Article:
Godwin chose Penn State, but Phillips gave Moorehead his first commitment with the Hokies, in late July. Phillips is a big, physical receiver, the type that Virginia Tech hasn't had in a while. Former Hokie Jarrett Boykin is a good comparison, though Phillips will still need to bulk up a bit and add more weight. He played some top competition and few defensive backs slowed him down.
Ford might be a bit slim, but he's a true 'athlete,' who also will attempt to walk-on to the basketball team. Ford scored in about every way he could this past fall, running, throwing, catching, intercepting and returning. He has great hands and is as dependable as any receiver in the country.
Oscar Smith Jaylen Bradshaw is one to watch as well, as far as who could make an early impact. Steady as well, Bradshaw is speedy, knows when to cut and knows how to make defenders miss. He excelled against some of the best competition in Virginia this fall, but came up short in the state championship game.
Three-star Kendrick Holland is a true, jump-ball receiver. At 6'4" and 193 pounds, he towers over defenders and more times than now, comes down with the ball, another new facet for Virginia Tech. He's also returned kicks and knows how to find the open lanes. Still a question of whether he has to prep as well.
And don't forget Greg Stroman, arguably one of the most overlooked in the state, if not the country. A quarterback at Stonewall Jackson (Va.), Stroman has excellent hands and could play a multitude of positions, from slot, to returner, to split out wide and could be the one on some trick plays like screens in which he would pass the ball. McMillian also could be moved to this position if things don't work out at quarterback.
Overall Grade: A
Offensive coordinator Scot Loeffler said over and over that the player who might have had the greatest impact on the Virginia Tech offense last fall was Ryan Malleck. And that was because he got hurt before the season and missed it entirely. So much revolves around a tight end in Loeffler's playbook and much of that was gone with Malleck's absence.
True freshman Kalvin Cline played admirably and very well at times, but he's still raw and developing. Cline could have a big breakout this fall, though.
But the Hokies had their tight end of the future even before Loeffler arrived. Three-star Xavier Burke committed in July of 2012, after getting his first and lone offer, from Virginia Tech. He turned heads at the Rivals Camp Series stop in Richmond last year, catching everything thrown his way. He received an invite to the Semper Fidelis All-American Game as a result of that camp and though he played little tight end for his high school team as a senior, excelled in that all-star game, cementing his status as a bona fide, top tight end.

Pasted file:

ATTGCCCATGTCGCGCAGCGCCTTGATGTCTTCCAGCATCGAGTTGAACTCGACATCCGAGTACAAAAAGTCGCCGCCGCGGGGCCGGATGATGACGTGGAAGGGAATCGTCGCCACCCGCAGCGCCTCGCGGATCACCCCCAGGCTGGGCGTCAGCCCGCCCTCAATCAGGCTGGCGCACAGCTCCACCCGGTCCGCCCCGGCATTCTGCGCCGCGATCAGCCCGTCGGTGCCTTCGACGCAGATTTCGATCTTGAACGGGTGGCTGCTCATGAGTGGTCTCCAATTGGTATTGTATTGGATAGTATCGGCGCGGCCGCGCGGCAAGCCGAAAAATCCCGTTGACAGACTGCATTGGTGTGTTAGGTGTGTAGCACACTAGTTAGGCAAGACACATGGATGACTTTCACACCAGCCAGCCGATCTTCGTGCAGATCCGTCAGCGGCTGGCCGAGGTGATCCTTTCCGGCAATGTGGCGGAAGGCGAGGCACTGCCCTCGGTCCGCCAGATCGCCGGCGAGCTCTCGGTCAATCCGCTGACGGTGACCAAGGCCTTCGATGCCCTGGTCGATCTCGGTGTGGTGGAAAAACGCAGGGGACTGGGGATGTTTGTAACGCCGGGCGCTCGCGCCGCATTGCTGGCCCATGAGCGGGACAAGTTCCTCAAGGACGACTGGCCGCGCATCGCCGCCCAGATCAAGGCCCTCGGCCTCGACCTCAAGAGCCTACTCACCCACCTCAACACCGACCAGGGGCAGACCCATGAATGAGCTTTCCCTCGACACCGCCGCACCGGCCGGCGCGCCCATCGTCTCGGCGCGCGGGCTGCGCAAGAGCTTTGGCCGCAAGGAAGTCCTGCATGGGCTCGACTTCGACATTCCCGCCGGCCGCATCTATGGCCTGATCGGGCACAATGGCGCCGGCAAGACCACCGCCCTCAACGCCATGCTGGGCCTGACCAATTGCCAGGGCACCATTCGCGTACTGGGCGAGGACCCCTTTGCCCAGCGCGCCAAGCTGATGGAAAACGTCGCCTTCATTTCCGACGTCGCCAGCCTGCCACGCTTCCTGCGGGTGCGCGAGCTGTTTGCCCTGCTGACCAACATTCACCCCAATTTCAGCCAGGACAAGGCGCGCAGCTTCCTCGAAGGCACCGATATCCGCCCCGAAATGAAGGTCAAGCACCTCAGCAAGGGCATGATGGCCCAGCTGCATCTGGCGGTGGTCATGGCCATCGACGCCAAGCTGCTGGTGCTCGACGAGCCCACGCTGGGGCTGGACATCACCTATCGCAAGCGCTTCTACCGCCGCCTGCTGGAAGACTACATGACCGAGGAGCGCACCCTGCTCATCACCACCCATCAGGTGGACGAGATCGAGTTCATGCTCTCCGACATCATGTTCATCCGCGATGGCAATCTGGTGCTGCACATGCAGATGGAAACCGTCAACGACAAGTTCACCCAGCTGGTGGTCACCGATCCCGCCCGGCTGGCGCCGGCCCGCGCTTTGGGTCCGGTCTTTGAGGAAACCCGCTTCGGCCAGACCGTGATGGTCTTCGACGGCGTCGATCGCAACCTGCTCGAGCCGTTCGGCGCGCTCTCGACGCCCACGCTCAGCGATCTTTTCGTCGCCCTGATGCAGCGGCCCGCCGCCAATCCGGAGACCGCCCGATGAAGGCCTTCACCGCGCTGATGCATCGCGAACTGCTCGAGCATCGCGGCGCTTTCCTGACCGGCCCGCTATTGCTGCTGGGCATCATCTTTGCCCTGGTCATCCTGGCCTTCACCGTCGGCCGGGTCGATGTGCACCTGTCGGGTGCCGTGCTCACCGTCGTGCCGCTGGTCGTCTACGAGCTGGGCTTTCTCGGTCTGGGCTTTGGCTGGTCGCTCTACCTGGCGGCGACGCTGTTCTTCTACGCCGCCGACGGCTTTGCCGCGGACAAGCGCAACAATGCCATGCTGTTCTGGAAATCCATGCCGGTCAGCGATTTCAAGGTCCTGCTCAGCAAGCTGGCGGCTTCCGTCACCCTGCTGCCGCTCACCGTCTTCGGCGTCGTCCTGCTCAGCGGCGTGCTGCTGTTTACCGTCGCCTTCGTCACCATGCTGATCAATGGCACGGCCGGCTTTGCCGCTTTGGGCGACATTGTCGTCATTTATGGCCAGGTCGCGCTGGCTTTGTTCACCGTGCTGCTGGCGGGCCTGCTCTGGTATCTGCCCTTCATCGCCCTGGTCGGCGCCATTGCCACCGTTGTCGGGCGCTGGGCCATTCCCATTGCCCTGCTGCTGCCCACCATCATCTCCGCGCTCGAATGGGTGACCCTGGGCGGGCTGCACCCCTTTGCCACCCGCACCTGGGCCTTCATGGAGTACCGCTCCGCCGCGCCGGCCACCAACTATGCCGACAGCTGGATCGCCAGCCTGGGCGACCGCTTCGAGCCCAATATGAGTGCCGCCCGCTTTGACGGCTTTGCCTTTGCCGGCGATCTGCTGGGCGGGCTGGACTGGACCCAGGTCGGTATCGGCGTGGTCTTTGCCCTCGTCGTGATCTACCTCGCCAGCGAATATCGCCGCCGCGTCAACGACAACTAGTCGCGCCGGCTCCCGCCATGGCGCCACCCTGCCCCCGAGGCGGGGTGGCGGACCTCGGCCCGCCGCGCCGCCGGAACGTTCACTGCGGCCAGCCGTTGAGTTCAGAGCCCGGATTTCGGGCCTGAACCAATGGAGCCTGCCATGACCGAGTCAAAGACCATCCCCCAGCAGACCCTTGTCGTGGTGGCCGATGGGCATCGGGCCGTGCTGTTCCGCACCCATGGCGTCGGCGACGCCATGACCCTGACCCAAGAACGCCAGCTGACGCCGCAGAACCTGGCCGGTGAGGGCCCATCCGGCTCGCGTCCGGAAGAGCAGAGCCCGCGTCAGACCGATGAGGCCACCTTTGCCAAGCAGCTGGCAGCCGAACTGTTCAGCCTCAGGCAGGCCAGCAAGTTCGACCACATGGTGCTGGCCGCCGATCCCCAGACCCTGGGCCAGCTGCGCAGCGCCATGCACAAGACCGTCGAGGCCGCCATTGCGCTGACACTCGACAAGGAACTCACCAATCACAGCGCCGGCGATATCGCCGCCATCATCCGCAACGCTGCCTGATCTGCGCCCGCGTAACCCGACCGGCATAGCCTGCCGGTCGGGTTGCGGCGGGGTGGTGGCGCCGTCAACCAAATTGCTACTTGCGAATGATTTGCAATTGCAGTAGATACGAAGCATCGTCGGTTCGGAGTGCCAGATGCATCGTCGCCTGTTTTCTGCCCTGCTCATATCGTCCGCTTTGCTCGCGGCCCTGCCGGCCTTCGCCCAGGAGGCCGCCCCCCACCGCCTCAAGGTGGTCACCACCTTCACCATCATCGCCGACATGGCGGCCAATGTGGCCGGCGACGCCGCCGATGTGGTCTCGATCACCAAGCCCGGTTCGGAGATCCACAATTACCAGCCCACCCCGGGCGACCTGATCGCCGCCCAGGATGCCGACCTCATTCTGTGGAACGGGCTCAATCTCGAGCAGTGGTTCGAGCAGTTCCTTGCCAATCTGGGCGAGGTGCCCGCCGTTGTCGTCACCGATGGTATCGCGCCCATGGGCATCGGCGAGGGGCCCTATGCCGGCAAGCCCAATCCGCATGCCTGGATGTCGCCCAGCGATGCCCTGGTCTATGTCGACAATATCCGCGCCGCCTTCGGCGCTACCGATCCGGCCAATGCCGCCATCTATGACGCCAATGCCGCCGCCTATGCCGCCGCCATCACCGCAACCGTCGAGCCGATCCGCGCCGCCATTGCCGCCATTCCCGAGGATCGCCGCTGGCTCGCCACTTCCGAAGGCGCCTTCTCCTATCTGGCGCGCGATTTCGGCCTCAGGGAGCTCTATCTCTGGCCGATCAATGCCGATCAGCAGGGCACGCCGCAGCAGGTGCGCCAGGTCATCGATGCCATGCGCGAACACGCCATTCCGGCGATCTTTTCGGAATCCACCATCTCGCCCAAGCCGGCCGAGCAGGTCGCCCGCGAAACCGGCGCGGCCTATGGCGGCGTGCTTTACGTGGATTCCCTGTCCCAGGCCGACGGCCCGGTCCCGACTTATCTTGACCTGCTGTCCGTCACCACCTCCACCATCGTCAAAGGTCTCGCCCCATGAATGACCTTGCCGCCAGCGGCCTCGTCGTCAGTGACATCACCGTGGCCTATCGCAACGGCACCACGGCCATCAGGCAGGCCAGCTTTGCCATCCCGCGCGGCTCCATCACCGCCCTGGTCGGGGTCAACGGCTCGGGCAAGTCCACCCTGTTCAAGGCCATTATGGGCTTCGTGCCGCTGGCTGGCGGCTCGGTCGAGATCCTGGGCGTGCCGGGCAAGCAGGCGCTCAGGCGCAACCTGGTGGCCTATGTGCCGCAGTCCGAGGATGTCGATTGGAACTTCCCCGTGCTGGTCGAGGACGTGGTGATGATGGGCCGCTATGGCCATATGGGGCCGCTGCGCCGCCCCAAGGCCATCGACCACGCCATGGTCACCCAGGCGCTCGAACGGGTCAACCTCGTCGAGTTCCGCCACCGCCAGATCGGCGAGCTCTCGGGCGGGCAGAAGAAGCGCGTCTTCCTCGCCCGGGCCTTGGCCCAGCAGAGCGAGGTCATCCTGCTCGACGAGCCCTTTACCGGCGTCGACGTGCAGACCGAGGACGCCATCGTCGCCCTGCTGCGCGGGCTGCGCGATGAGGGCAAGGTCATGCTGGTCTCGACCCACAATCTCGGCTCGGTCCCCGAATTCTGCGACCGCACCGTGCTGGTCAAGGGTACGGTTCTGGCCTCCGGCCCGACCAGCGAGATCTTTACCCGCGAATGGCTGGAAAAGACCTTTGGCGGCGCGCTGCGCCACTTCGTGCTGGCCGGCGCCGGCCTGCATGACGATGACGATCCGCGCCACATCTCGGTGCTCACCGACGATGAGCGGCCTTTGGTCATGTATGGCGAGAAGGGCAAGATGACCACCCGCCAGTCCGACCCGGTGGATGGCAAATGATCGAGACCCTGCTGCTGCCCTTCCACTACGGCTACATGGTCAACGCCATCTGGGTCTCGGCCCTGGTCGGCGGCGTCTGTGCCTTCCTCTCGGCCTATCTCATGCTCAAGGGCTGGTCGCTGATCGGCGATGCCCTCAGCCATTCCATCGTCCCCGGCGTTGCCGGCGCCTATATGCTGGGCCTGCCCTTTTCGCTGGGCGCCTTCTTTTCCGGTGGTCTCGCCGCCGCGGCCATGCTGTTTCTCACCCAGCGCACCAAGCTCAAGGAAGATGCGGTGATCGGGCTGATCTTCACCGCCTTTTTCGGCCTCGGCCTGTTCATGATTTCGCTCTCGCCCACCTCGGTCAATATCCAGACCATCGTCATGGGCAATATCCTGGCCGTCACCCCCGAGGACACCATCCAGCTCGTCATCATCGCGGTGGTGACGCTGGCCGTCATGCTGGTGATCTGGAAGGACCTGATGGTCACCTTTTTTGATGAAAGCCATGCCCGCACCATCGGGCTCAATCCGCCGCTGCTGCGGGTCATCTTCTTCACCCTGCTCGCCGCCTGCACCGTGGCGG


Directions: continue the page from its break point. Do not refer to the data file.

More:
It looked as if the Hokies would take multiple tight ends, but missed out on targets like Ryan Izzo and Nic Weishar. Cline's emergence lessened the need to take on more and the honus will fall to Burke to be the tight end Loeffler desperately needs.
Overall Grade: B+
Arguably the weakest area of the Virginia Tech offense last season, Thomas took a few beatings due to a lack or protection. The running game also sputtered and had just a few bright moments overall.
That said, from the moment he got to Blacksburg, Jeff Grimes looked to hand-pick a group of five linemen to resuscitate the position. He missed on all the big names, but got five of the guys he wanted in Brady Taylor, Colt Pettit, Billy Ray Mitchell, Tyrell Smith and Eric Gallo. And all five of them fit the same criteria: tall, raw linemen who were largely overlooked but had plenty of potential and could be molded how Grimes wanted. They grew close together and called themselves the 'fab five.'
Taylor got an offer from his hometown Ohio State and bolted last month and Grimes left for LSU. But new offensive line coach Stacy Searels, from Texas, has bonded with and kept the other four intact.
The now 'fab four' has tons of potential, but right now, they still need work. This could be a position that two-three years from now, could be an A or A+ class, but right now, they're all under-valued guys who haven't nearly reached their potential yet.
Overall Grade: C+